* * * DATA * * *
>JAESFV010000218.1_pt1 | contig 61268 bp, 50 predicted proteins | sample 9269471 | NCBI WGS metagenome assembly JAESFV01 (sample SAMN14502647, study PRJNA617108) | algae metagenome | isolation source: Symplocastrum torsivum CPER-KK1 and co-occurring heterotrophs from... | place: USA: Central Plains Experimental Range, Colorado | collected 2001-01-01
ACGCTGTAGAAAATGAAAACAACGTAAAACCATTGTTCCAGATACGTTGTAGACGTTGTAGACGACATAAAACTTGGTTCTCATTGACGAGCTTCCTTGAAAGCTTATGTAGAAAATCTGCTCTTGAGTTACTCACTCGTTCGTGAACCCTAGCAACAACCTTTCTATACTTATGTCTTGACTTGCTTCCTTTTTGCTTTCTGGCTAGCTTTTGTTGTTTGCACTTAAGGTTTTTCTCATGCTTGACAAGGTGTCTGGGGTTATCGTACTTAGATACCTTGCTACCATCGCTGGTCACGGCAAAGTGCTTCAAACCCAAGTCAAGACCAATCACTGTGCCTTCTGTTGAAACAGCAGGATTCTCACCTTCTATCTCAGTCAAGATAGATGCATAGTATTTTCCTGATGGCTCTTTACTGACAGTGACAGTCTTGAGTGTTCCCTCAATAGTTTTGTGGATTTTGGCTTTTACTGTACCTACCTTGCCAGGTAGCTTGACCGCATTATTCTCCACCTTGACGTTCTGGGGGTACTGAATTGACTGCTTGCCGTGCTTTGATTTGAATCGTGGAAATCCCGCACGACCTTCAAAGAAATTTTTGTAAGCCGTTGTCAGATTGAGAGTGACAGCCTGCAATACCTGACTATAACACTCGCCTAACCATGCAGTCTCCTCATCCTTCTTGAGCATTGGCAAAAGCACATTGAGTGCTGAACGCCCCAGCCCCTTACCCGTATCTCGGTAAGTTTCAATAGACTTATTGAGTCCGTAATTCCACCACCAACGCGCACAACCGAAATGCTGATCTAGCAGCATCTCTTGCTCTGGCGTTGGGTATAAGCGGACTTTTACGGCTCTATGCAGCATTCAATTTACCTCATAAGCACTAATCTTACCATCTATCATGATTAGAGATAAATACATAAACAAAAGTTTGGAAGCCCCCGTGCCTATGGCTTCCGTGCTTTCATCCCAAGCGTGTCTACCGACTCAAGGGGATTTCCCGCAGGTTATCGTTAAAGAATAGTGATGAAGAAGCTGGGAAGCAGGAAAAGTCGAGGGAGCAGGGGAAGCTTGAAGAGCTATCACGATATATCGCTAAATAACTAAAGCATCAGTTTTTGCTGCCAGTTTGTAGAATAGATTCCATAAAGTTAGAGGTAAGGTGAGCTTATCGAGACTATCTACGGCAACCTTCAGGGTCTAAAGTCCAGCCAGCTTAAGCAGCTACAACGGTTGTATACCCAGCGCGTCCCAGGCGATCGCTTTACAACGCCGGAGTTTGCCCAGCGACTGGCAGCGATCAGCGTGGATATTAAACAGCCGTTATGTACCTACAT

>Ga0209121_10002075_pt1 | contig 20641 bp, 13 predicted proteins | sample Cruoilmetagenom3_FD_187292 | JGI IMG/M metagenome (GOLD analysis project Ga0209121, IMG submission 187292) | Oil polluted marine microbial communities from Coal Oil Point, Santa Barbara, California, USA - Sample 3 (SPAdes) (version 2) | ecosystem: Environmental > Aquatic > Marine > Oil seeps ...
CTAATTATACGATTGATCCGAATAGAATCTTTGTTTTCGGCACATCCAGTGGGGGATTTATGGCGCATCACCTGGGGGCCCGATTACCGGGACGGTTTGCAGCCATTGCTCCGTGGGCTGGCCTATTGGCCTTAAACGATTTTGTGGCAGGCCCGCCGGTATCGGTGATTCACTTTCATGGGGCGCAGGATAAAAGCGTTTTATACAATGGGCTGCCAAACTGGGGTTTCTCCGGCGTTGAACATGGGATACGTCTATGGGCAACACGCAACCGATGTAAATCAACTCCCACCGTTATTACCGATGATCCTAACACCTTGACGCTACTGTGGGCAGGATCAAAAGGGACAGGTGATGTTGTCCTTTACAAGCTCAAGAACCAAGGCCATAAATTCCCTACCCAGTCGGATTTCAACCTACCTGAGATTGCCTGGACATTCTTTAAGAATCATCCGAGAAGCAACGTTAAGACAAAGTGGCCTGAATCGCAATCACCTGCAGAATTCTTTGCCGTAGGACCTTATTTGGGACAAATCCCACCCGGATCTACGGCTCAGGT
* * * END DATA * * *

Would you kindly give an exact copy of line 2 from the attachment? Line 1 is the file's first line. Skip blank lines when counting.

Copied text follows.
ACGCTGTAGAAAATGAAAACAACGTAAAACCATTGTTCCAGATACGTTGTAGACGTTGTAGACGACATAAAACTTGGTTCTCATTGACGAGCTTCCTTGAAAGCTTATGTAGAAAATCTGCTCTTGAGTTACTCACTCGTTCGTGAACCCTAGCAACAACCTTTCTATACTTATGTCTTGACTTGCTTCCTTTTTGCTTTCTGGCTAGCTTTTGTTGTTTGCACTTAAGGTTTTTCTCATGCTTGACAAGGTGTCTGGGGTTATCGTACTTAGATACCTTGCTACCATCGCTGGTCACGGCAAAGTGCTTCAAACCCAAGTCAAGACCAATCACTGTGCCTTCTGTTGAAACAGCAGGATTCTCACCTTCTATCTCAGTCAAGATAGATGCATAGTATTTTCCTGATGGCTCTTTACTGACAGTGACAGTCTTGAGTGTTCCCTCAATAGTTTTGTGGATTTTGGCTTTTACTGTACCTACCTTGCCAGGTAGCTTGACCGCATTATTCTCCACCTTGACGTTCTGGGGGTACTGAATTGACTGCTTGCCGTGCTTTGATTTGAATCGTGGAAATCCCGCACGACCTTCAAAGAAATTTTTGTAAGCCGTTGTCAGATTGAGAGTGACAGCCTGCAATACCTGACTATAACACTCGCCTAACCATGCAGTCTCCTCATCCTTCTTGAGCATTGGCAAAAGCACATTGAGTGCTGAACGCCCCAGCCCCTTACCCGTATCTCGGTAAGTTTCAATAGACTTATTGAGTCCGTAATTCCACCACCAACGCGCACAACCGAAATGCTGATCTAGCAGCATCTCTTGCTCTGGCGTTGGGTATAAGCGGACTTTTACGGCTCTATGCAGCATTCAATTTACCTCATAAGCACTAATCTTACCATCTATCATGATTAGAGATAAATACATAAACAAAAGTTTGGAAGCCCCCGTGCCTATGGCTTCCGTGCTTTCATCCCAAGCGTGTCTACCGACTCAAGGGGATTTCCCGCAGGTTATCGTTAAAGAATAGTGATGAAGAAGCTGGGAAGCAGGAAAAGTCGAGGGAGCAGGGGAAGCTTGAAGAGCTATCACGATATATCGCTAAATAACTAAAGCATCAGTTTTTGCTGCCAGTTTGTAGAATAGATTCCATAAAGTTAGAGGTAAGGTGAGCTTATCGAGACTATCTACGGCAACCTTCAGGGTCTAAAGTCCAGCCAGCTTAAGCAGCTACAACGGTTGTATACCCAGCGCGTCCCAGGCGATCGCTTTACAACGCCGGAGTTTGCCCAGCGACTGGCAGCGATCAGCGTGGATATTAAACAGCCGTTATGTACCTACAT